We use cookies to improve your experience and optimize user-friendliness. Read our cookie policy for more information on the cookies we use and how to delete or block them. To continue browsing our site, please click accept.

Understanding the New Tax Law’s Limitation on Deduction of Business Interest

Effective 2018, there will be a limitation on the deduction of business interest. Under this limitation, the deduction allowed for business interest for any tax year cannot exceed the sum of:

  • the taxpayer’s “business interest income” for the tax year;
  • 30% of the taxpayer’s adjusted taxable income for the tax year[i]; plus
  • the taxpayer’s floor plan financing interest for the tax year[ii].

“Business interest” is considered any interest paid or accrued on indebtedness properly allocable to a trade or business.  Further, any amount treated as “interest” under the Internal Revenue Code is interest for purposes of the business interest limitation.  “Business interest” does not include investment interest within the meaning of Code Section 163(d).

“Business interest income” means the amount of interest that can be included in the taxpayer’s gross income for the tax year that’s properly allocable to a trade or business.  The term does not include investment interest within the meaning of Code Sec. 163(d).

Because the business interest limitation ties the amount of deductible business interest to the taxpayer’s adjusted taxable income, it can hurt a business that has had an unsuccessful year.  The reduction in the taxpayer’s adjusted taxable income in the off-year will reduce the amount of interest that the taxpayer can deduct in that year.  This effect is partly, but not fully, mitigated by the carryforward of disallowed interest. More specifically, any business interest that is not deductible because of the business interest limitation is treated as business interest paid or accrued in the following tax year, and may be carried forward indefinitely (subject to the restrictions applicable to partnerships[iii]).

The business interest limitation applies at the taxpayer level (i.e. at the corporate level for C corporations, and at the partner/shareholder level for partnerships and S corporations, respectively).  For an affiliated group of corporations that file a consolidated return, it applies at the consolidated tax return filing level.

For Example

For 2018, Corporation X has the following items:

  • $100,000 of adjusted taxable income;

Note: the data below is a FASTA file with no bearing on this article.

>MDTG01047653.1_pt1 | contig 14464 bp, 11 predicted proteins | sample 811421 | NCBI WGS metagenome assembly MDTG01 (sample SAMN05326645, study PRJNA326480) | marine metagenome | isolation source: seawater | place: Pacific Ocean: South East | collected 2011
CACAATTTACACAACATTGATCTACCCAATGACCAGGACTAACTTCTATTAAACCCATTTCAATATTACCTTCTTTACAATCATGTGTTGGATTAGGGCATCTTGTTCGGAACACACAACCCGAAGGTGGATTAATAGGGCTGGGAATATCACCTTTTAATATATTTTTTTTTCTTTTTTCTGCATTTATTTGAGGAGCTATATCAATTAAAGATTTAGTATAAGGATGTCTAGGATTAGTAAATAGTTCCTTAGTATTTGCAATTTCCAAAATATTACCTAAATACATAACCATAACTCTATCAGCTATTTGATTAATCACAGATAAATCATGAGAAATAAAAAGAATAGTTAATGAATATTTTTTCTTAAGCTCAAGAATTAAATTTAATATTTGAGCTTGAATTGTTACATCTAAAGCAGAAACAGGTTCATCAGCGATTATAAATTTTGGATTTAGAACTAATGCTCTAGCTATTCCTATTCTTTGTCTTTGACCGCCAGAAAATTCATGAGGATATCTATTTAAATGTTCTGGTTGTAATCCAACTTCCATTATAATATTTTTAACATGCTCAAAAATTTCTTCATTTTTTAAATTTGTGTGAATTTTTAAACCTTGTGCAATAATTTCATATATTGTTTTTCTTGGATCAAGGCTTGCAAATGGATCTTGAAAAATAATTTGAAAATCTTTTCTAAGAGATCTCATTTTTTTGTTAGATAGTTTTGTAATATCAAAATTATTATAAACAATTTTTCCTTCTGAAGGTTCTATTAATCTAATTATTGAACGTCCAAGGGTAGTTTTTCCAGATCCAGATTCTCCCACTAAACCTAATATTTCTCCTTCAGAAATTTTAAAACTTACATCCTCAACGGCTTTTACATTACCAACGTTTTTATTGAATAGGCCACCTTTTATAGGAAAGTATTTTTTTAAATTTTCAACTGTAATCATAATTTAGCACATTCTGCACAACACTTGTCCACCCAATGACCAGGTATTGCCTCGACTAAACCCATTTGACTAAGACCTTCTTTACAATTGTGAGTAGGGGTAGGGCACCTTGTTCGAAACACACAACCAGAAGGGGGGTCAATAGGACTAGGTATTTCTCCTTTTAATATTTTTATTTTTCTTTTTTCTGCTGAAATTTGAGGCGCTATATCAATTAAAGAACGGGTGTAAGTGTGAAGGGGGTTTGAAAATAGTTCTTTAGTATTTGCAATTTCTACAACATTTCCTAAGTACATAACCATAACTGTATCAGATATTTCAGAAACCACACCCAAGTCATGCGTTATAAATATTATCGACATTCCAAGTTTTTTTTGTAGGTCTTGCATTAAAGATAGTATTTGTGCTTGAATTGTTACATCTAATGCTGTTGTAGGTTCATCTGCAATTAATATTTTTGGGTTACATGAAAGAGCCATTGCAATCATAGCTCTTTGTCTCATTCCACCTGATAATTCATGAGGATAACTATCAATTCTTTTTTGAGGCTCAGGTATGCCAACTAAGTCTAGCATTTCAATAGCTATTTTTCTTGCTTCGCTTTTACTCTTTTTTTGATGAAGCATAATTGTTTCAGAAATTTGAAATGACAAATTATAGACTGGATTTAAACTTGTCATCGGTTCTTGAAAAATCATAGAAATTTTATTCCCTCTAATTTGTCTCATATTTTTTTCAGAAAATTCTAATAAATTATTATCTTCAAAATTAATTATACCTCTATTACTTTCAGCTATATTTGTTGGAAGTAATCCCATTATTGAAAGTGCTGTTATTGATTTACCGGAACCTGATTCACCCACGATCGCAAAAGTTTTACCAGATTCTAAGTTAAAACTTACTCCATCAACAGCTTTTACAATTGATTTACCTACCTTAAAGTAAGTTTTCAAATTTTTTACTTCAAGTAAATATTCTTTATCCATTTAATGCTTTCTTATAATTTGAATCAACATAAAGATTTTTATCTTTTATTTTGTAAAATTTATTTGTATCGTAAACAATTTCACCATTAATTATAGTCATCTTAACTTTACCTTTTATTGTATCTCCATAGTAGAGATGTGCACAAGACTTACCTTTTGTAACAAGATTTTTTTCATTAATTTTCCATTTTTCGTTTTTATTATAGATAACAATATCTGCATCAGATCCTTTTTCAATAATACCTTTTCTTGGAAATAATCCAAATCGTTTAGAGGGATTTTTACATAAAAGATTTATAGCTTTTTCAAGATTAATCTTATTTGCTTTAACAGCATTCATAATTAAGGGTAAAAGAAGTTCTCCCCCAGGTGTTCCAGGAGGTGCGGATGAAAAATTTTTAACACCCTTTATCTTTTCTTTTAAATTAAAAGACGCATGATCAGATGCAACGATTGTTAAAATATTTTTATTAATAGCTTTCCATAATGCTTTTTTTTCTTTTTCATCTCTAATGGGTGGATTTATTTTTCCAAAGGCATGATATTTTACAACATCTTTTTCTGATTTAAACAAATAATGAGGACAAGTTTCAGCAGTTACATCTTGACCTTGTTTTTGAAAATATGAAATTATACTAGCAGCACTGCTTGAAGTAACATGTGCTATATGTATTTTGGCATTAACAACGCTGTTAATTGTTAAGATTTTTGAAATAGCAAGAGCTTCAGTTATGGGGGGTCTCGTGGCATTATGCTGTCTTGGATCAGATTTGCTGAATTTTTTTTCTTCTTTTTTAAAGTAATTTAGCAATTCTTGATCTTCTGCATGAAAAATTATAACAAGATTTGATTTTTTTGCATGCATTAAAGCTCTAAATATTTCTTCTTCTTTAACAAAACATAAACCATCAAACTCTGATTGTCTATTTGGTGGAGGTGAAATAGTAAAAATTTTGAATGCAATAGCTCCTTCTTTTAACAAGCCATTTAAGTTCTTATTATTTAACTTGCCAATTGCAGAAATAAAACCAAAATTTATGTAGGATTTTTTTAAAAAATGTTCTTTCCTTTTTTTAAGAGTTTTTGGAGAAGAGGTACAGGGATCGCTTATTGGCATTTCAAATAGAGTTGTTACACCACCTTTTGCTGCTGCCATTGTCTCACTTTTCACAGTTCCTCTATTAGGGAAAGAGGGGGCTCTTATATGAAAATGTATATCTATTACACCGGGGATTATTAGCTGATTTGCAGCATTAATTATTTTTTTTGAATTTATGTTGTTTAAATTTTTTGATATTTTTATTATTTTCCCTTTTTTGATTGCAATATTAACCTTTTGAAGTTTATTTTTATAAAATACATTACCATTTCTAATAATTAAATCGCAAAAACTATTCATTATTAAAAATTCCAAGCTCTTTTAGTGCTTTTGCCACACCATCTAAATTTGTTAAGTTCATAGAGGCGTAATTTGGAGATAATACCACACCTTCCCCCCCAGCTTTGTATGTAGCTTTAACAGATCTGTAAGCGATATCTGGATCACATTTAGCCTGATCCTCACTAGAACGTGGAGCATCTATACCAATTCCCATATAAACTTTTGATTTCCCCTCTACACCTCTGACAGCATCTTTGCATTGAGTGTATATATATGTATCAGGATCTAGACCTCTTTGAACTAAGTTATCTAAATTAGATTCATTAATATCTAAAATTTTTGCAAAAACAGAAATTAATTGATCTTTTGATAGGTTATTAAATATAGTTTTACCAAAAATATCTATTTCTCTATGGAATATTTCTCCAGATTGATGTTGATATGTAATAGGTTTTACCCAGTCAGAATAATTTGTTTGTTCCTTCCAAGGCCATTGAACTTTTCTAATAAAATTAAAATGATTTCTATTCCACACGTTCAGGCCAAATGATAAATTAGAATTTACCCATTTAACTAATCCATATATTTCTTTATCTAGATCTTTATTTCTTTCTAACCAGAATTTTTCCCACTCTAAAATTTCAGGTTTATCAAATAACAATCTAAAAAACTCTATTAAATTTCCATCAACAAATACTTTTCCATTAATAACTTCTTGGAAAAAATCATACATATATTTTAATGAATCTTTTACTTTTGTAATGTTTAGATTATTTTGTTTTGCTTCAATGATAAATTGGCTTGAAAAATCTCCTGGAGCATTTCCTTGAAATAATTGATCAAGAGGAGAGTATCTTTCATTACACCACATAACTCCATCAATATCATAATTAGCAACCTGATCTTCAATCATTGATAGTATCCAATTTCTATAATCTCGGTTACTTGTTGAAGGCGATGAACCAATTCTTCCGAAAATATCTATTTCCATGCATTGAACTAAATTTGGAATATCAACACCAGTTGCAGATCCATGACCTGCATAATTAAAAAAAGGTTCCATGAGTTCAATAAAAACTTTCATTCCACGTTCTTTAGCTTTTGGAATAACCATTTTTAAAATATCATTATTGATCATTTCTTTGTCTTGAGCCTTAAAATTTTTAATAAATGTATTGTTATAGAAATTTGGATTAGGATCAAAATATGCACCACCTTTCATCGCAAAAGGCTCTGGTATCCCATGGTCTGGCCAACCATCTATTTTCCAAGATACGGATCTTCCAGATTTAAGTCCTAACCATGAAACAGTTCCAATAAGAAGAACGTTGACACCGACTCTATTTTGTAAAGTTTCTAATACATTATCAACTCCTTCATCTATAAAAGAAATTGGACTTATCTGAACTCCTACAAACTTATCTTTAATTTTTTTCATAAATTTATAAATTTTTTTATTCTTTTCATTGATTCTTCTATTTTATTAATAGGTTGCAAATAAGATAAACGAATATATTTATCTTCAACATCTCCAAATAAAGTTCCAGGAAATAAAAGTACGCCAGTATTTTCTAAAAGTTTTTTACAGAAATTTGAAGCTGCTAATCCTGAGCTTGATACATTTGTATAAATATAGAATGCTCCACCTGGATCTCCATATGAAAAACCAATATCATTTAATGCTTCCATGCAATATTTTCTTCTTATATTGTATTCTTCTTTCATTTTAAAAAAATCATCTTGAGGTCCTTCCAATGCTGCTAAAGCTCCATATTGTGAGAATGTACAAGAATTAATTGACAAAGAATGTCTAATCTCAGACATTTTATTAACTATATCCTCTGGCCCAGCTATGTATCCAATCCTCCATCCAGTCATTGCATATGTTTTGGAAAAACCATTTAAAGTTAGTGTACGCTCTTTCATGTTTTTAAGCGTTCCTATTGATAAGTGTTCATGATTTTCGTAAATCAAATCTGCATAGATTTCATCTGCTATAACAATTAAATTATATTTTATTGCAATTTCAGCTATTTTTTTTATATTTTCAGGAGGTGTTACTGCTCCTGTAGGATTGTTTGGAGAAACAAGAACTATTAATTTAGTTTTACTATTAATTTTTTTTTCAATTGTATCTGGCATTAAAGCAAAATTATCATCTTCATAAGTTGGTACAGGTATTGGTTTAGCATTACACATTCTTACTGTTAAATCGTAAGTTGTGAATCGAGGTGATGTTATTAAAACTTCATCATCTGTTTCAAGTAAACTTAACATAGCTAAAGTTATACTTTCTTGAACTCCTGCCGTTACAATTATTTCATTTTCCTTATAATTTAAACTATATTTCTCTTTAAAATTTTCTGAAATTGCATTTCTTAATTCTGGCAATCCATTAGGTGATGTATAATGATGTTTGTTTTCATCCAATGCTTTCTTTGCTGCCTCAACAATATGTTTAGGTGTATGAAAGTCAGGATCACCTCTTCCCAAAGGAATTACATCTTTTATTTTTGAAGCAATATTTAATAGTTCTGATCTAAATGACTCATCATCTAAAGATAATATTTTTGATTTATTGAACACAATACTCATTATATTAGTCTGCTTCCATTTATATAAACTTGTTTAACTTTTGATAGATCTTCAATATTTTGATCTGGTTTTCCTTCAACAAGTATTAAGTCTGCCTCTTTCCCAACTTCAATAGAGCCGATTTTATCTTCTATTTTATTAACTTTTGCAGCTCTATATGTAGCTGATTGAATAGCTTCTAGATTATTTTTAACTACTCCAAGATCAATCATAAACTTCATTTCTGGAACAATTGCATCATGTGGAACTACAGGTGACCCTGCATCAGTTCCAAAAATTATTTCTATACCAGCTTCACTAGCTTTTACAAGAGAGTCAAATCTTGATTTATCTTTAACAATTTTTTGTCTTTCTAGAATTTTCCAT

• $2,000 of business interest income;
  • $12,000 of business interest expense; and
  • No floor plan financing interest.

X can deduct all $12,000 of its business interest expense, because that amount is less than its $2,000 of business interest income plus 30% of its adjusted taxable income (30% × $100,000 = $30,000).

Variation

For 2019, the same Corporation X has the following items:

  • ($20,000) of adjusted taxable income;
  • $2,000 of business interest income;
  • $12,000 of business interest expense; and
  • No floor plan financing interest.

Since X’s adjusted taxable income is negative, it is deemed to be zero for purposes of the business interest limitation.  Thus, X can only deduct $2,000 of its business interest but can carry forward the $10,000 of disallowed interest indefinitely.

Small Business Exception

The business interest limitation will not apply to a taxpayer for any taxable year if the taxpayer’s average annual gross receipts for the three preceding tax years does not exceed $25 million dollars (this is the gross receipts test of Code Section 448(c)).

For a taxpayer that is not a corporation or a partnership (i.e., a sole proprietorship), the gross receipts test is applied as if the taxpayer were a corporation or partnership.

The small business exception does not apply to tax shelters that are prohibited from using the cash method of accounting under Code Sec. 448(a)(3).

Other Exceptions

For purposes of the business interest limitation, the term “trade or business” does not include the trade or business of performing services as an employee, any electing real property trade or business, any electing farming business, and certain trades or businesses of regulated utilities.

Action

Please contact your Withum professional to discuss your individual facts and the mechanics of this limitation as applied to your specific situation.

  • [i] 30% of the taxpayer’s adjusted taxable income for the year cannot be less than zero.
  • [ii] Floor plan financing interest is fully deductible under the new law.  “Floor plan financing interest” means the interest paid or accrued on floor plan financing indebtedness.  “Floor plan financing indebtedness” means indebtedness (i) used to finance the acquisition of motor vehicles held for sale or lease, and (ii) secured by the inventory so acquired.
  • [iii] “Carryforward of disallowed interest” does not apply to partnerships, and business interest that is not deductible because of the business interest limitation is instead treated as excess business interest that is allocated to each partner in the same manner as the partnership’s non-separately stated taxable income or loss; see Code Section 163(j)(4)(B)(i)(II).

More on Tax Services

Author: CJ Stroh, Esq | cstroh@withum.com 

Previous Post
Next Post
Article Sidebar Logo Stay informed with Withum Subscribe
X

Get news updates and event information from Withum

Subscribe